Spring-Summer 2020 haute couture collections in Paris ended today, having started on Monday, January 20. Haute couture collections are one of my favourites. Why? Because they represent the ultimate expression of fashion; the creation by hand of the most exquisite clothes – art really – in the most immaculate of detail, innovation, creativity and craftsmanship. The culmination of a vision, coupled with endless hours of talent, precision and execution of these exquisite pieces shown publicly to their clientele is true inspiration. Just imagine it all. The entire process is really mind-blowing. Have you seen the documentary, Dior and I? If not, I really encourage you to do so.
Below are a few of my favourites shows and looks from the Spring-Summer 2020 collection. Throughout, is also a brief summary of the origins of haute couture and who the current designers are of each fashion house, as to be honest, this was elusive information to me previously.
Haute couture is the creation of exclusive custom-fitted clothing. Haute Couture stands out by the uniqueness of original models created each year, and the customization of these models which are then crafted to fit the client’s measurements. Its origins are attributed to Charles Frederick Worth who in 1858 founded the first true Couture House at number 7, rue de la Paix in Paris. Worth was also the first to use live models in order to promote his garments to clients, and to sew branded labels into his clothing. Before that Rose Bertin, Marie-Antoinette’s « Fashion Minister » had foreshadowed it, being the first to start freeing up the female body, all the while adorning her creations with embroidery, lace and rose petals.
The Occupation of Paris during World War II nearly destroyed Haute Couture. Post-War, government authorities started implementing policies to support it, which led to legal protection of its activities in 1945. Only a commission of professionals, appointed by the Ministry of Industry, is allowed to award (or withdraw) the label Haute Couture. The Chambre Syndicale de la Haute Couture (the body who awards the designation) is one of three divisions alongside women’s ready-to-wear and menswear within the Fédération de la Haute Couture et de la Mode. To be considered a haute couture house, brands must, to name a few, own an atelier in Paris with at least 15 full-time employees and present at least 50 original looks in a show, twice a year.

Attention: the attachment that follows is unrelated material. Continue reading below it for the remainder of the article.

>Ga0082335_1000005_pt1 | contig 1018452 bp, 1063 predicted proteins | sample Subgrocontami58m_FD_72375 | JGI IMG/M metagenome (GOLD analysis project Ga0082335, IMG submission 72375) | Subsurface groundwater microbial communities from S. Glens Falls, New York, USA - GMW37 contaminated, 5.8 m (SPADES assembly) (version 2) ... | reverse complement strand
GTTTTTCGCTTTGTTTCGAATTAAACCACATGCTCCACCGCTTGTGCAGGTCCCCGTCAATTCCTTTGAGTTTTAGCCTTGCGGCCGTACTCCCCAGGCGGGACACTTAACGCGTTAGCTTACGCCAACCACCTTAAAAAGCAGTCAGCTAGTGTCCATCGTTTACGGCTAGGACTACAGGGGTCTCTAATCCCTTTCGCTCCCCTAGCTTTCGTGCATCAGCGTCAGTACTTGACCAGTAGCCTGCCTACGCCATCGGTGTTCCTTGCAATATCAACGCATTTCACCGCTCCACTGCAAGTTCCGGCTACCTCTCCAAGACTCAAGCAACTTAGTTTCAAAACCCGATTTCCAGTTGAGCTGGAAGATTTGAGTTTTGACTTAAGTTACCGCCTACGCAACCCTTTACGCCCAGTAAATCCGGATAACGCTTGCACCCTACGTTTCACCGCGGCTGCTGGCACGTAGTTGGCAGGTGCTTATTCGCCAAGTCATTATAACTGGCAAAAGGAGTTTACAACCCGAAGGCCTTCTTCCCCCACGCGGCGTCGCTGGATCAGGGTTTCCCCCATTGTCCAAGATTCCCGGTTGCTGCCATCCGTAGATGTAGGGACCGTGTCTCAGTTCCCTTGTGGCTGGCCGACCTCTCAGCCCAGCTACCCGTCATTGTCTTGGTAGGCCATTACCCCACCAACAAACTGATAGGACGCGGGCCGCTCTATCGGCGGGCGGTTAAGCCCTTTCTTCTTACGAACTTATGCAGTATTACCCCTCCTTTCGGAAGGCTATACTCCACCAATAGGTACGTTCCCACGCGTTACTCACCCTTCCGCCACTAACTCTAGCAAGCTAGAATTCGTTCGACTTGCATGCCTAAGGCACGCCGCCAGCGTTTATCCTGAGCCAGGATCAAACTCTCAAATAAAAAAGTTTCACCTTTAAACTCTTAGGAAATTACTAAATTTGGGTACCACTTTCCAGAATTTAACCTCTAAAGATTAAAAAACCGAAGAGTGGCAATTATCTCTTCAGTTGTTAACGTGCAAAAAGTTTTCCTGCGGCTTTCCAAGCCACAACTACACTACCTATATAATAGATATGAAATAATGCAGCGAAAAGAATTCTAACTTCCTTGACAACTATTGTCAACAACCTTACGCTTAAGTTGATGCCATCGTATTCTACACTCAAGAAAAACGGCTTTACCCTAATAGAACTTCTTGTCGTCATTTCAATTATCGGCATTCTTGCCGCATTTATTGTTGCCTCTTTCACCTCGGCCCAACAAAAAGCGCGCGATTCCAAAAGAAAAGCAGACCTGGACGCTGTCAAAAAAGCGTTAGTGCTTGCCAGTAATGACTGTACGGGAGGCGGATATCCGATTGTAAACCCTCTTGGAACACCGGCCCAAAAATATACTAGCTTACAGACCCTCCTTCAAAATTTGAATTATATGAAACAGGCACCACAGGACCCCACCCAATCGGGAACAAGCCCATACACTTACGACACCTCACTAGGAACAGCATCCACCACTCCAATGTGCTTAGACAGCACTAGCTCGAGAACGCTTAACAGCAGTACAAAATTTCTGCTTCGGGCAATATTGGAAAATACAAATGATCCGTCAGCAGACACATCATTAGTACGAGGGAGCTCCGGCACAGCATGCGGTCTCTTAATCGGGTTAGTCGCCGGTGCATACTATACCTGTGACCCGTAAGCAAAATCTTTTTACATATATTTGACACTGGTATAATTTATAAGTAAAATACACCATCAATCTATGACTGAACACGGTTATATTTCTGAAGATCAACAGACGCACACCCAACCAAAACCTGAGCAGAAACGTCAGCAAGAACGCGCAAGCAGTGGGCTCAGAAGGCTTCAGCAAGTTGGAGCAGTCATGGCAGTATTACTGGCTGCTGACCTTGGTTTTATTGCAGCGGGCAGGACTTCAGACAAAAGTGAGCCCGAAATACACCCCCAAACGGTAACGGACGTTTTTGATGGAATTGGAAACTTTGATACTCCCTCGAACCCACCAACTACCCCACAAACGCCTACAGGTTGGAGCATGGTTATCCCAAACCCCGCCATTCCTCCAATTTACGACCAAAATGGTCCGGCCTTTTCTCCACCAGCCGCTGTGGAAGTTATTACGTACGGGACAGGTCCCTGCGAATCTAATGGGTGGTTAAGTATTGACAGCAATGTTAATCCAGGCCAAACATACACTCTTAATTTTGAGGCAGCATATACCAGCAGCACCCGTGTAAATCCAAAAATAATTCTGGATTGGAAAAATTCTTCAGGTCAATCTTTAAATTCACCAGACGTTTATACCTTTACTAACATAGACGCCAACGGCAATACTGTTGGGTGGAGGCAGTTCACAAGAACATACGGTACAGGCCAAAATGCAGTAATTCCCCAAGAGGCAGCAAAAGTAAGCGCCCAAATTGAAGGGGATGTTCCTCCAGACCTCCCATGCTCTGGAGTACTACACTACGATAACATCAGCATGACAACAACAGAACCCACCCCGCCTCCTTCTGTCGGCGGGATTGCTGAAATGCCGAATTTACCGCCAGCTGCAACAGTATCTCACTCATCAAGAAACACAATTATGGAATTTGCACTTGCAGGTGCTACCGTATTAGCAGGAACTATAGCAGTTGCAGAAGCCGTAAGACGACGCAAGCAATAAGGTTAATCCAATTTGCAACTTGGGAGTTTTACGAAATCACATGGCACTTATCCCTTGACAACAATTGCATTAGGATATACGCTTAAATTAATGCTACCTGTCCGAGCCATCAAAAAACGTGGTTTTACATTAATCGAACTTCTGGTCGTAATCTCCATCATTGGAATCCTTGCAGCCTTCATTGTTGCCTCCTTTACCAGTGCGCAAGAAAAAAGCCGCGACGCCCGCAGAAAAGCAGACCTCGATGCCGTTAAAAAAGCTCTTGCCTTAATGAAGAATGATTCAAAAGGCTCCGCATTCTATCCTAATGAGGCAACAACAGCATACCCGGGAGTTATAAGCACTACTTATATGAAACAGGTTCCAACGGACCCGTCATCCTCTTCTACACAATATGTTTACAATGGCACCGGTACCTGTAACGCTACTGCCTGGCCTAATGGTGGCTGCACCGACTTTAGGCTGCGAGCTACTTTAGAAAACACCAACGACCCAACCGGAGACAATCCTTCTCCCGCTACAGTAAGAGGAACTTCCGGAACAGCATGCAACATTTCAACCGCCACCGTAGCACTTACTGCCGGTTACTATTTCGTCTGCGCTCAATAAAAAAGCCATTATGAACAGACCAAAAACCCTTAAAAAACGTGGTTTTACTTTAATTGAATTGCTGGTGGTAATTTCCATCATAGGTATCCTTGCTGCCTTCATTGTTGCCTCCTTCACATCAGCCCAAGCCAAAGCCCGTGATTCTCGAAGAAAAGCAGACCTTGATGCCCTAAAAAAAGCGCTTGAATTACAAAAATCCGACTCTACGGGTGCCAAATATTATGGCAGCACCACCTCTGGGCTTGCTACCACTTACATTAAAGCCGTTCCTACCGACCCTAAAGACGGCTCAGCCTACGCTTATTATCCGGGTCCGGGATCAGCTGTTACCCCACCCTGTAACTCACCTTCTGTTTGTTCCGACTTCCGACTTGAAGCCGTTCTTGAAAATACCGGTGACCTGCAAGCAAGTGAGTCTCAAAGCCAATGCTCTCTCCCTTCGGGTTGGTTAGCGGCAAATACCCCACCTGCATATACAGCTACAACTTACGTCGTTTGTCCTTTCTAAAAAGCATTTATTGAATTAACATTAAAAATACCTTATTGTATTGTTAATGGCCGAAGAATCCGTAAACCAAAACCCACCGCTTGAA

There was a total of 34 shows this year; 16 Haute Couture labelled Houses (ADELINE ANDRÉ, ALEXANDRE VAUTHIER, ALEXIS MABILLE, BOUCHRA JARRAR, CHANEL (Virginie Viard), CHRISTIAN DIOR (Maria Grazia Chiuri), FRANCK SORBIER, GIAMBATTISTA VALLI, GIVENCHY (Clare Waight Keller), JEAN-PAUL GAULTIER (*final show for Monsieur Gaultier), JULIEN FOURNIÉ, MAISON MARGIELA (Martin Margiela), MAISON RABIH KAYROUZ, MAURIZIO GALANTE, SCHIAPARELLI (Daniel Roseberry), STÉPHANE ROLLAND); four corresponding (foreign) houses (GIORGIO ARMANI PRIVÉ, ELIE SAAB, VIKTOR & ROLF (Viktor Horsting, Rolf Snoeren), VALENTINO (Pier Paolo Piccioli) and 16 houses were invited guests (AGANOVICH (Brooke Taylor & Nana Aganovich), AELIS (Nana Aganovich), ANTONIO GRIMALDI, AZZARO COUTURE (Maxime Simoëns), GEORGES HOBEIKA, GUO PEI, IMANE AYISSI, IRIS VAN HERPEN, JULIE DE LIBRAN, RALPH & RUSSO (Tamara Ralph and Michael Russo), RAHUL MISHRA, RVDK/RONALD VAN DER KEMP, ULYANA SERGEENKO, XUAN (Xuan-Thu Nguyen), YUIMA NAKAZATO, ZUHAIR MURAD).
Top Image: Amelia Rami, Anya Lyagoshina, Lulu Valentine, Megan Bull & Nyasha Matonhodze all in Alexander McQueen. Styled by Leith Clark and photographed by Erik Madigan for Harpers Bazaar UK February 2017 via tumblr.